Volume 13 Supplement 10

Selected articles from the 7th International Symposium on Bioinformatics Research and Applications (ISBRA'11)

Open Access

Guided evolution of in silico microbial populations in complex environments accelerates evolutionary rates through a step-wise adaptation

BMC Bioinformatics201213(Suppl 10):S10

DOI: 10.1186/1471-2105-13-S10-S10

Published: 25 June 2012



During their lifetime, microbes are exposed to environmental variations, each with its distinct spatio-temporal dynamics. Microbial communities display a remarkable degree of phenotypic plasticity, and highly-fit individuals emerge quite rapidly during microbial adaptation to novel environments. However, there exists a high variability when it comes to adaptation potential, and while adaptation occurs rapidly in certain environmental transitions, in others organisms struggle to adapt. Here, we investigate the hypothesis that the rate of evolution can both increase or decrease, depending on the similarity and complexity of the intermediate and final environments. Elucidating such dependencies paves the way towards controlling the rate and direction of evolution, which is of interest to industrial and medical applications.


Our results show that the rate of evolution can be accelerated by evolving cell populations in sequential combinations of environments that are increasingly more complex. To quantify environmental complexity, we evaluate various information-theoretic metrics, and we provide evidence that multivariate mutual information between environmental signals in a given environment correlates well with the rate of evolution in that environment, as measured in our simulations. We find that strong positive and negative correlations between the intermediate and final environments lead to the increase of evolutionary rates, when the environmental complexity increases. Horizontal Gene Transfer is shown to further augment this acceleration, under certain conditions. Interestingly, our simulations show that weak environmental correlations lead to deceleration of evolution, regardless of environmental complexity. Further analysis of network evolution provides a mechanistic explanation of this phenomenon, as exposing cells to intermediate environments can trap the population to local neighborhoods of sub-optimal fitness.


From microbes to vertebrates, organisms are constantly subjected to evolutionary processes that lead to adaptation and phenotypic variation. Whether evolutionary forces lead to new and rapidly evolving species, as it is in the case of adaptive radiation, or are responsible for phenotypic divergence within a species, the main underlying mechanism by which complex behavior arises remains the same: gradual accumulation of selected genetic mutations and epigenetic changes gives rise to a myriad of anatomical, physiological and behavioral expressions. Although the notion that evolution, niche adaptation, and phenotypic variation leads to "endless forms most beautiful" can be traced back to Darwin [1], it was only in the last decade that with the advent of high-throughput sequencing and profiling techniques, we were able to understand the mechanisms by which mutations give rise to novel traits. Remarkably, it has been shown that even single mutations, such as nucleotide polymorphisms, can yield phenotypes that are significantly dissimilar [2]. The same holds for the rewiring of the gene regulatory and biochemical networks, as they were found to exhibit a highly degree of evolvability [3, 4], yet preserve phenotypic robustness when under stabilizing selection and in the presence of disrupting mutations [5, 6].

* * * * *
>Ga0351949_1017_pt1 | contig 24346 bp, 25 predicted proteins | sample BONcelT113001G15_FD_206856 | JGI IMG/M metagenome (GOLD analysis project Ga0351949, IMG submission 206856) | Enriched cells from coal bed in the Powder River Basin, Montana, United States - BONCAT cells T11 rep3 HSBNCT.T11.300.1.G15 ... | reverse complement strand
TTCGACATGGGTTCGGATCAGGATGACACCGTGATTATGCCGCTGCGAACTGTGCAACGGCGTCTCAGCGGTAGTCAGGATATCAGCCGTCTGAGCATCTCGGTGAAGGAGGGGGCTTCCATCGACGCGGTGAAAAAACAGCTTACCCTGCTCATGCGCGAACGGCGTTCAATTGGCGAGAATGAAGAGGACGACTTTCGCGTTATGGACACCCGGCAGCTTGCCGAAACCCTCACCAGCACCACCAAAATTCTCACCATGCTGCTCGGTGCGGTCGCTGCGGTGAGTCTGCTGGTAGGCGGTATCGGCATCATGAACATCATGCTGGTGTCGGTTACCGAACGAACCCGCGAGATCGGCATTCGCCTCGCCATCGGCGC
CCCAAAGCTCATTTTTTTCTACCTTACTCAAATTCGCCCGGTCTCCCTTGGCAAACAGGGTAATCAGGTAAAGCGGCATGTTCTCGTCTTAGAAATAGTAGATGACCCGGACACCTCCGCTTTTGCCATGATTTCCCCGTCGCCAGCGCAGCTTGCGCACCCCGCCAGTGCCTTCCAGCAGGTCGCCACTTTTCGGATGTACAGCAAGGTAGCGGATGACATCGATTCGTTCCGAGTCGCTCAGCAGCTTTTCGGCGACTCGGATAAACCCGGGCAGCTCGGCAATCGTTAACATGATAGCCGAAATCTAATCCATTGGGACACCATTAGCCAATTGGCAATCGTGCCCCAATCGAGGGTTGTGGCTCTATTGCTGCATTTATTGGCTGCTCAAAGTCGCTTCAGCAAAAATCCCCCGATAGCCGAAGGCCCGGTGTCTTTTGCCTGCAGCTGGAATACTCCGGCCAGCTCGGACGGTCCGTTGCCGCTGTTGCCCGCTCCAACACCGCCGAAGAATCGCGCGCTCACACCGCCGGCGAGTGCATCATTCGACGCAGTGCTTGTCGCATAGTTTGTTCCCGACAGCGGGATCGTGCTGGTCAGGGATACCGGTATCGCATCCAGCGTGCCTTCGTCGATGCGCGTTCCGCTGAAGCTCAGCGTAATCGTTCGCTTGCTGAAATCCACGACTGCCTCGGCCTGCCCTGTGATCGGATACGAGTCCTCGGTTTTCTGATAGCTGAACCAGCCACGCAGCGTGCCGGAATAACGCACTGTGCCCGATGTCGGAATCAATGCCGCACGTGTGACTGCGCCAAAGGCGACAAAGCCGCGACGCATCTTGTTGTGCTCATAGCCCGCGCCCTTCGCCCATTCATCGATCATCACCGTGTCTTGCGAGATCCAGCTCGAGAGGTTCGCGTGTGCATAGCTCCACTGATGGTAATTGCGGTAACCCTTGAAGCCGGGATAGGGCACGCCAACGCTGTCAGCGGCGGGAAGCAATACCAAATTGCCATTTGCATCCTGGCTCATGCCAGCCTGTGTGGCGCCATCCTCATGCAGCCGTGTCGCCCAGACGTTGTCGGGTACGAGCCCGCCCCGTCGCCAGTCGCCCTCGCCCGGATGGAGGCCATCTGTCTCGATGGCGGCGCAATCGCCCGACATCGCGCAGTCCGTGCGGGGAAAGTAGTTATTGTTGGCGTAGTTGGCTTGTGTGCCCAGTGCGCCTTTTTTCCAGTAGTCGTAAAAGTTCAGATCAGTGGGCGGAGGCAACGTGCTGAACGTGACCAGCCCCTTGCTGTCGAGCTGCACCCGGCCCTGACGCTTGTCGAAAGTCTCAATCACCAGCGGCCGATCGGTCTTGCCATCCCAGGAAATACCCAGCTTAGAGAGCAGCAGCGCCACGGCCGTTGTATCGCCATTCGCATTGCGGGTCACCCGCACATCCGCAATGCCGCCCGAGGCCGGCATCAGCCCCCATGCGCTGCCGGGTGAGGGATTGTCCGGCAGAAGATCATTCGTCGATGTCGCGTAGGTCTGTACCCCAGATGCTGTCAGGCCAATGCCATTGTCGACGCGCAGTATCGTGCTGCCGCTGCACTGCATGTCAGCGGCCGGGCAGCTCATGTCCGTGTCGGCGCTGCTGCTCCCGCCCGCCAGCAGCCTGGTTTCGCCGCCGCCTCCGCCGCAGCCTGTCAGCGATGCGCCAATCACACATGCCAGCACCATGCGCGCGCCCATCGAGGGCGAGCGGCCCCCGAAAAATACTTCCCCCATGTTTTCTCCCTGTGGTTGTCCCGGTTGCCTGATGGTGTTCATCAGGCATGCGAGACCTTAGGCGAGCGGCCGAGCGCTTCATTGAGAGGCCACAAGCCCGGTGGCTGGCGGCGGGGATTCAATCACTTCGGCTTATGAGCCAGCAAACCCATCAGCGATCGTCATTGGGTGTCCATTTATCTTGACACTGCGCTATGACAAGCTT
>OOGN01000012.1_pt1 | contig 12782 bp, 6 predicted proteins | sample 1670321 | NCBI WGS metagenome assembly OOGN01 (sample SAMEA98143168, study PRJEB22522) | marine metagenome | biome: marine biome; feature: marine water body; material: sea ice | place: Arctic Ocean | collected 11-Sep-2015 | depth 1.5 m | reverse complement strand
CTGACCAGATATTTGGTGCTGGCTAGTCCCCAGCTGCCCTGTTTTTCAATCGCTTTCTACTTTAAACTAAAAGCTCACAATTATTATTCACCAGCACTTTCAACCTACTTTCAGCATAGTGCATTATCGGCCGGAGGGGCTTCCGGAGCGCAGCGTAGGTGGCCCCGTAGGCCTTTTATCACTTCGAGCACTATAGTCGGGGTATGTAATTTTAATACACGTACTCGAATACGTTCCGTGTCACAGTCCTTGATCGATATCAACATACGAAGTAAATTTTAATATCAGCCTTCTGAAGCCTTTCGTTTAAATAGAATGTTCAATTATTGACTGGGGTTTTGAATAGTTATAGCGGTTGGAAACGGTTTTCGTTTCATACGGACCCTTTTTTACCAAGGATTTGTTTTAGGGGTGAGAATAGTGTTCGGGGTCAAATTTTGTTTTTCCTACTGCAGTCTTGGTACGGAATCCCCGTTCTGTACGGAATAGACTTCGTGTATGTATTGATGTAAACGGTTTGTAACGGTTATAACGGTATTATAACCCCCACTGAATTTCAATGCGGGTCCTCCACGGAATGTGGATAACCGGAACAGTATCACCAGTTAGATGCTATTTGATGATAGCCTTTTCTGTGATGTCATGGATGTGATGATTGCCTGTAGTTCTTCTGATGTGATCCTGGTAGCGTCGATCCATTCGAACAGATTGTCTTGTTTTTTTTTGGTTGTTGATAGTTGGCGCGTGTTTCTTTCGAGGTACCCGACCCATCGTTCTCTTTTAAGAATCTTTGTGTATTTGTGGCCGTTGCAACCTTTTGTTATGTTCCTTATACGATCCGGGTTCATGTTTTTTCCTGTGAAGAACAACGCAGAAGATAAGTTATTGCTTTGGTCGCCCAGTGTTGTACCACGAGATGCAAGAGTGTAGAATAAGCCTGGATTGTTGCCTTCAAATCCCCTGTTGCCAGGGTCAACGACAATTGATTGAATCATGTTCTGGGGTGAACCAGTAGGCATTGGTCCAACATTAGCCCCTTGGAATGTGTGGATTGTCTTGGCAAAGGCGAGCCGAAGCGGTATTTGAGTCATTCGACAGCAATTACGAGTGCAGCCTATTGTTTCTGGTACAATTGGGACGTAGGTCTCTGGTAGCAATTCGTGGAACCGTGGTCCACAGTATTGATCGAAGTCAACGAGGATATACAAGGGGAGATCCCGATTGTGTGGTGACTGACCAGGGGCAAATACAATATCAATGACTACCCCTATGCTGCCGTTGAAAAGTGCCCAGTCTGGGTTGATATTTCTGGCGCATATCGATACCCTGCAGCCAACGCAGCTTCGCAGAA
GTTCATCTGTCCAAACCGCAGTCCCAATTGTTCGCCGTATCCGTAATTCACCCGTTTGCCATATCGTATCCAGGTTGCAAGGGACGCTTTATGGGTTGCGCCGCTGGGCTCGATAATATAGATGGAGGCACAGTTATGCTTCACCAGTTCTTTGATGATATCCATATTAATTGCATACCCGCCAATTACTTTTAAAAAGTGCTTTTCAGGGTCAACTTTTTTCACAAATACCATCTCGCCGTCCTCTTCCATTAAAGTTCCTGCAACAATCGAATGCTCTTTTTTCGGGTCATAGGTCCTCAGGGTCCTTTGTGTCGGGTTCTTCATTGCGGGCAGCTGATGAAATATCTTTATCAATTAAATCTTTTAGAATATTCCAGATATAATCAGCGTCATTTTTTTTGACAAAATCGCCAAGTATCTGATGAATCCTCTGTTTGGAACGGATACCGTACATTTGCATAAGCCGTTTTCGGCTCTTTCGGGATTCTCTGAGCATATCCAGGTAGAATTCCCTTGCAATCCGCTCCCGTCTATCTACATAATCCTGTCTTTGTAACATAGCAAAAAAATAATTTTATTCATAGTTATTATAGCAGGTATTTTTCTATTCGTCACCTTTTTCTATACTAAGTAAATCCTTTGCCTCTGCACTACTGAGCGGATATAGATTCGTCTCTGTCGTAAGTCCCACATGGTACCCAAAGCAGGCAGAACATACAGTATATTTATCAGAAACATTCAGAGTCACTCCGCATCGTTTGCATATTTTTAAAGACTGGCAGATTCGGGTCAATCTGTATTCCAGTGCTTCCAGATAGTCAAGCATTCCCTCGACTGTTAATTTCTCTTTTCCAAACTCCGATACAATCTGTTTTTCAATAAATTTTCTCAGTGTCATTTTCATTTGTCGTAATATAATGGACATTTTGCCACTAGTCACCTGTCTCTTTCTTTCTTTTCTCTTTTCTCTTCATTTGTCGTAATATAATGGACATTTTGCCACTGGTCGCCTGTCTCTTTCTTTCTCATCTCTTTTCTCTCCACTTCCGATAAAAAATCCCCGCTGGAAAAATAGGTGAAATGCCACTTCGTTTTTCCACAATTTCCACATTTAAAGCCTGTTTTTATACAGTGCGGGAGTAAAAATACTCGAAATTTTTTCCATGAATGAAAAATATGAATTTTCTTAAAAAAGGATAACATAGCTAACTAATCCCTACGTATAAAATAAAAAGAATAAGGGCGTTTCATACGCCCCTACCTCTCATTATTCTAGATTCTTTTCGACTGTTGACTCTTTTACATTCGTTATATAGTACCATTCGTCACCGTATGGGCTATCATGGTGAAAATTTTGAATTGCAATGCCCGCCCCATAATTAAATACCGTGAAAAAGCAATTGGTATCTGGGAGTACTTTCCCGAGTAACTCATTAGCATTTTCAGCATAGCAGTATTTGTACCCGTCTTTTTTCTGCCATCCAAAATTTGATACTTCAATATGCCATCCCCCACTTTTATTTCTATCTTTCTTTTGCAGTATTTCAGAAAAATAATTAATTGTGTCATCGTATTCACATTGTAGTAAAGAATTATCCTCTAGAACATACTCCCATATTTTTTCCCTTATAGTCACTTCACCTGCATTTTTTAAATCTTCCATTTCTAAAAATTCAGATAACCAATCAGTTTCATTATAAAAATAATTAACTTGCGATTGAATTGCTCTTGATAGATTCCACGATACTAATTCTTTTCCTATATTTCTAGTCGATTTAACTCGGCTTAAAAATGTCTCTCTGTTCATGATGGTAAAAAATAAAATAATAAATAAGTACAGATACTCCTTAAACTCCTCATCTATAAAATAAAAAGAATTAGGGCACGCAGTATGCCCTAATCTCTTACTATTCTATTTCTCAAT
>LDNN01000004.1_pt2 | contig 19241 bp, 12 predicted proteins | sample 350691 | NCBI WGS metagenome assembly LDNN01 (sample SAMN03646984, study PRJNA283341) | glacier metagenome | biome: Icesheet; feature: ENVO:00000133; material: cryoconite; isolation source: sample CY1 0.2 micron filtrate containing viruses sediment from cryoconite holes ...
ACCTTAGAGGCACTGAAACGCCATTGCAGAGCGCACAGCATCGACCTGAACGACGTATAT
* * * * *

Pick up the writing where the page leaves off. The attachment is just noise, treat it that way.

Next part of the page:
A challenging task is to identify the environmental and organism-specific characteristics that allow the rapid adaptation from past to new environments. Recently, the theory of "Facilitated Variation" provided a unifying framework according to which, organisms are under selection to develop conserved core components that can be reused to quickly adapt to novel environments. Computer simulations with logic gates and RNA secondary structures have demonstrated that facilitated variation spontaneously emerges during evolution [7], while theoretical models provide support that varying environments can affect evolution [8] and can give rise to modular structures [9].

Here, we posit that evolution can be both accelerated and decelerated through step-wise adaptation to novel environments. In complex environments, organisms have to explore a large parameter space before settling in stable fitness points (Figure 1A). Local minima and discontinuities may lead to sub-optimal fitness peaks, from where it may be difficult, or even infeasible, to escape. In addition, it has been shown that phenotypes that occupy flatter regions of the fitness surface are more robust to mutations, a phenomenon that was coined as "survival of the flattest"[10]. Intermediate environments can lead to fitness neighborhoods from where it is easier for an organism to adapt to novel environments (Figure 1B). However, exposure to an intermediate environment may also have the opposite effect, as it can result to neighborhoods of poor fitness potential upon transition from one environment to another (Figure 1C). To further investigate this hypothesis, we first define metrics to quantify environmental complexity, and then proceed to measure the rate of evolution in multi-scale simulations of evolving microbial populations under five dynamic environments.